I'm glad that you feel a little better after our messages to each other.
I am currently going through my own treatment for Breast Cancer and I have just finished my fourth week of Radiation Therapy, 2 1/2 weeks to go.
I'm very lucky because my prognosis is very good, I found the tumour very early. The fact that I had been on my Dad's journey with him has helped me enormously. I have seen first hand the amazing medical professionals we have, and I was welcomed back to the same Radiation clinic that my Dad attended like I was an old friend returning, they have been wonderful to me.
I have also seen the other side of the coin now as my own children had to deal with their Mum being diagnosed with Breast Cancer, it was very traumatic for them, they have been there for me too and I'm very proud of them, they learnt from having Dad living with us as well.
Tell your Dad that Radiation Therapy isn't too bad, the worst part for me is I'm looking a bit sunburnt and some days a bit tired. Having to go everyday for 6 & 1/2 weeks seems huge but the time has passed quite quickly. Actually having to get up, get dressed and be somewhere everyday might be good for him, you see the same people most days and make new friends.
I think you are an amazing daughter to care so much for your Dad and I'm positive that you will be his shining light.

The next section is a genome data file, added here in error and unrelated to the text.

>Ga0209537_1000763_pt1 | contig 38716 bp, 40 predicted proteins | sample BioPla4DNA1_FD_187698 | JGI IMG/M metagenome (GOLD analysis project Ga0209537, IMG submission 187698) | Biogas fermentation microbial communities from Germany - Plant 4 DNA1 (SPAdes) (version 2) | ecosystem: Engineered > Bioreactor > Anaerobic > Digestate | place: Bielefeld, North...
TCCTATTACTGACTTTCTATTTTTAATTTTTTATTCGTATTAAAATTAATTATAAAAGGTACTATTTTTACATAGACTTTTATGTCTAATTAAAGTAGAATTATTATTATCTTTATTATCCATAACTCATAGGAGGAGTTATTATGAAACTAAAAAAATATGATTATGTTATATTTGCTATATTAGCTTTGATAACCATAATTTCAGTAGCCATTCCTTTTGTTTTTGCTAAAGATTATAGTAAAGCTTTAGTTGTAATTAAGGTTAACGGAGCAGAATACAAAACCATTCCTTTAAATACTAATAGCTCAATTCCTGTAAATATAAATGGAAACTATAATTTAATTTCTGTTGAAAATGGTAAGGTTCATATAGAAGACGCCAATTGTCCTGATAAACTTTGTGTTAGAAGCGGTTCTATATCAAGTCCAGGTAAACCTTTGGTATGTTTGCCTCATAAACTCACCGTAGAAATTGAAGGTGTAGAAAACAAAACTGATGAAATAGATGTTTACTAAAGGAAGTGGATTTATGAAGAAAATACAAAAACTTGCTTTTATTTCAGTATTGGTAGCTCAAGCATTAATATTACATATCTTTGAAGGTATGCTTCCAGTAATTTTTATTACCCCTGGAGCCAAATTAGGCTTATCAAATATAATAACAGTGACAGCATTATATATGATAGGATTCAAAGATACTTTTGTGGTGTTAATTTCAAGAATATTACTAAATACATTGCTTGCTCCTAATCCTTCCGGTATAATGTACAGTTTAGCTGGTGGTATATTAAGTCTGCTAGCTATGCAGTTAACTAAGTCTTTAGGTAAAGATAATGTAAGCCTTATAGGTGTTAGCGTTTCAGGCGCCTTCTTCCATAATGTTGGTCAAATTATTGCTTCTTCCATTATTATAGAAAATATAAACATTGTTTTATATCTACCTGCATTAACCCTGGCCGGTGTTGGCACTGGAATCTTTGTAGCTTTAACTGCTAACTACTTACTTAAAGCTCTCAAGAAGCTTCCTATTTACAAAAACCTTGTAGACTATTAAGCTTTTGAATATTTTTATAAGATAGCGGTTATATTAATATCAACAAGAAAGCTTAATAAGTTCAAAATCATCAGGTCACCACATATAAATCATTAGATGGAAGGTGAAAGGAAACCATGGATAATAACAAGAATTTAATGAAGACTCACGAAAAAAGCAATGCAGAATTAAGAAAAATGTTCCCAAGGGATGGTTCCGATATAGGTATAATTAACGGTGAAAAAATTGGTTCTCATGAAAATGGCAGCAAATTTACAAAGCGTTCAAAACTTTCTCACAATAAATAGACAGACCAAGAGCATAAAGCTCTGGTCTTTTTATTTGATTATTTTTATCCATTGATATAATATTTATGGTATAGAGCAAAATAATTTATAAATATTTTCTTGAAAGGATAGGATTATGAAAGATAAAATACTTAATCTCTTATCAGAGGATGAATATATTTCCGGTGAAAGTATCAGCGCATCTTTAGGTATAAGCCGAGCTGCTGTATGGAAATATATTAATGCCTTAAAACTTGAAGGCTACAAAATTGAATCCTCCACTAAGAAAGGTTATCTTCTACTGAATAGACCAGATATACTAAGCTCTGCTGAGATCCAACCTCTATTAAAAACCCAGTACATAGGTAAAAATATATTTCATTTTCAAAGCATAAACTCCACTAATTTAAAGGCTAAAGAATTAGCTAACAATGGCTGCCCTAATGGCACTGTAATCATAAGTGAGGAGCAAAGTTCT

My love to you and your Dad, Leanne
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Your message struck a chord with me as I was my father's carer when he was diagnosed with Pancreatic Cancer aboout 4 years ago.
My father was usually a very cheery person who looked on the bright side of things, he understandably was very upset and angry when he was given his diagnosis.
I remember going to see him and asking him how he was , he replied angrily "How do you think I am?" (Totally out of character for him to snap at me). He was sitting in his arm chair and I went over and sat on the arm of the chair and put my arm around him and said " I can't help you if you don't tell me what you're thinking, I promise I will be there for you at every appointment and I'll take care of you but you have to talk about it and tell me what you need."
After that Dad decided he would talk to everyone he met about what was going on and it truly seemed to help him. He made friends whilst having Chemo and when he was in hospital, sharing others stories seemed to help too.